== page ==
“Voor de uitvoering van de Wet Computercriminaliteit III komt 10 miljoen euro extra beschikbaar. Daarbij zal slechts in een specifieke zaak hacksoftware worden ingekocht door opsporingsdiensten. Leveranciers van dergelijke software worden gescreend door de AIVD en verkopen niet aan dubieuze regimes. Statistieken over het gebruik van hacksoftware worden jaarlijks openbaar gemaakt. Bij de evaluatie van de wet na twee jaar wordt bezien in hoeverre deze regeling de effectiviteit van de wet ernstig aantast. In dat geval wordt alsnog de aanschaf van hacksoftware voor algemeen gebruik overwogen.”

De volledige selectie:

“1. 1 Justitie en veiligheid




  • In het Team Internationale Misdrijven wordt extra geïnvesteerd. Dit kan worden gebruikt om expertise van buiten de politie aan te trekken, bijvoorbeeld personeel dat ervaring heeft met opsporing van internationale misdrijven, specifieke vreemde talen beheerst en digitale experts.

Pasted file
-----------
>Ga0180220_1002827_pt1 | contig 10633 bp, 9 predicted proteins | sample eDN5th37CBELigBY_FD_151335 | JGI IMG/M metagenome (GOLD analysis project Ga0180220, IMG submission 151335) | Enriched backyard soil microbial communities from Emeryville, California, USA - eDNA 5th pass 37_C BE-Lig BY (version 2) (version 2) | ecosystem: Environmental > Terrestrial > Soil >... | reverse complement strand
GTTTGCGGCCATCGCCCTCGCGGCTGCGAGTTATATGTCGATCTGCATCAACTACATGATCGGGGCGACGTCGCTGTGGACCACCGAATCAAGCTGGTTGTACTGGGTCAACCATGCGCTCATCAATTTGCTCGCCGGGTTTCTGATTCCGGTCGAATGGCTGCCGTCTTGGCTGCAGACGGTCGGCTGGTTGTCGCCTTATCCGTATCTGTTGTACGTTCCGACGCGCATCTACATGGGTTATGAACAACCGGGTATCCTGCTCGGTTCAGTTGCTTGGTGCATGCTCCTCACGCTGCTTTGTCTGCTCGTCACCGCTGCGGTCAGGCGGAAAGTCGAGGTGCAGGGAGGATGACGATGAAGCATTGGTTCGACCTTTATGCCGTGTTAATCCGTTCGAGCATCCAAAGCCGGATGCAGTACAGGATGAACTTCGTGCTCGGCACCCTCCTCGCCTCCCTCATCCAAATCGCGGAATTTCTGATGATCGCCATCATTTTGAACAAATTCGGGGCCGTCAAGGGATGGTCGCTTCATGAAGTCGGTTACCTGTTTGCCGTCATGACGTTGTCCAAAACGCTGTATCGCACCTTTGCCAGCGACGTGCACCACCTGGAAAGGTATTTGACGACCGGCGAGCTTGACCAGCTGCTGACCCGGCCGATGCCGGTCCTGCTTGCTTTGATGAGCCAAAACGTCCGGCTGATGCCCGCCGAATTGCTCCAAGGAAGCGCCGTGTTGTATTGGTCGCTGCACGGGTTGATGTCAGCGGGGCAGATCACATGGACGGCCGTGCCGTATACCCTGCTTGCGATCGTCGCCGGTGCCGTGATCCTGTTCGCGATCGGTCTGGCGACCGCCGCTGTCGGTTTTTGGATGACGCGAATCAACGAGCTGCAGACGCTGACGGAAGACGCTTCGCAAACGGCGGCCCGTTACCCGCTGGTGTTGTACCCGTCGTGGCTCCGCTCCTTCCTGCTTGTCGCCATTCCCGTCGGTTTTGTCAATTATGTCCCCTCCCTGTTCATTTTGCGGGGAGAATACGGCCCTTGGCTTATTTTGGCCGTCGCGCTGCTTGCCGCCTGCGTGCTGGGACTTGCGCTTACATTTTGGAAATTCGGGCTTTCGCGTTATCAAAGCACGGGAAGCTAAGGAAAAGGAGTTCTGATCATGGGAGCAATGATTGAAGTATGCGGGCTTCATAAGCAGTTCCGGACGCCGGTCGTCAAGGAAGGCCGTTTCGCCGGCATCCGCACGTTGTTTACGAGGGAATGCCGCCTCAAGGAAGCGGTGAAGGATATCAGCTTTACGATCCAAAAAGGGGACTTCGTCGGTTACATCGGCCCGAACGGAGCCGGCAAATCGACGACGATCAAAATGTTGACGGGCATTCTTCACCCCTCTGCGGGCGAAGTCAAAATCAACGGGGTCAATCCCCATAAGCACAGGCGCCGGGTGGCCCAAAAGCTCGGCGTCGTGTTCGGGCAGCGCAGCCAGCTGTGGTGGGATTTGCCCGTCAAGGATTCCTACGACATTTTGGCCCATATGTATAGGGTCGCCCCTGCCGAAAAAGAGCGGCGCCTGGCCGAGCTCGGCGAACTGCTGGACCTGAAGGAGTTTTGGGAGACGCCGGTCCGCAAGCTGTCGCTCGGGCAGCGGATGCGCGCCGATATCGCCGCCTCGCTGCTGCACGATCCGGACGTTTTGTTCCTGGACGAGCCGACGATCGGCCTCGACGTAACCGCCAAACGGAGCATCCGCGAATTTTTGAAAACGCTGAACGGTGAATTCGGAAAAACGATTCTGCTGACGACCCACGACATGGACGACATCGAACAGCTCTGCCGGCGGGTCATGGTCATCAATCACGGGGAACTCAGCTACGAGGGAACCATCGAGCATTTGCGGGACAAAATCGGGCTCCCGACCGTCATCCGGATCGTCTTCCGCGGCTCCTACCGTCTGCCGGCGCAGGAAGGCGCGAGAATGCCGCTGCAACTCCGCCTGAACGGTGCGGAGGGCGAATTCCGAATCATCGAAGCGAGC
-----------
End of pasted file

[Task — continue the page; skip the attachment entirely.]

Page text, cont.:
• Er wordt structureel 95 miljoen euro gereserveerd voor cybersecurity. De middelen worden onder andere ingezet voor de uitbreiding van personele capaciteit en ICT-voorzieningen en verdeeld over de departementen Veiligheid en Justitie (NCTV), Defensie (MIVD), Binnenlandse Zaken en Koninkrijksrelaties (AIVD), Buitenlandse Zaken, Infrastructuur en Milieu en Economische Zaken.
  • Er wordt een ambitieuze cybersecurity-agenda opgesteld met onder meer standaarden voor Internet-of-things-apparaten, het stimuleren van bedrijven om veiliger software te maken via software-aansprakelijkheid, het versterken van het Nationaal Cyber Security Centrum (CCSC) als aanspreekpunt van Computer emergency response teams (CERT) van alle sectoren, het stimuleren van cybersecurity-onderzoek en het verbeteren van voorlichtingscampagnes op het gebied van cyberhygiëne.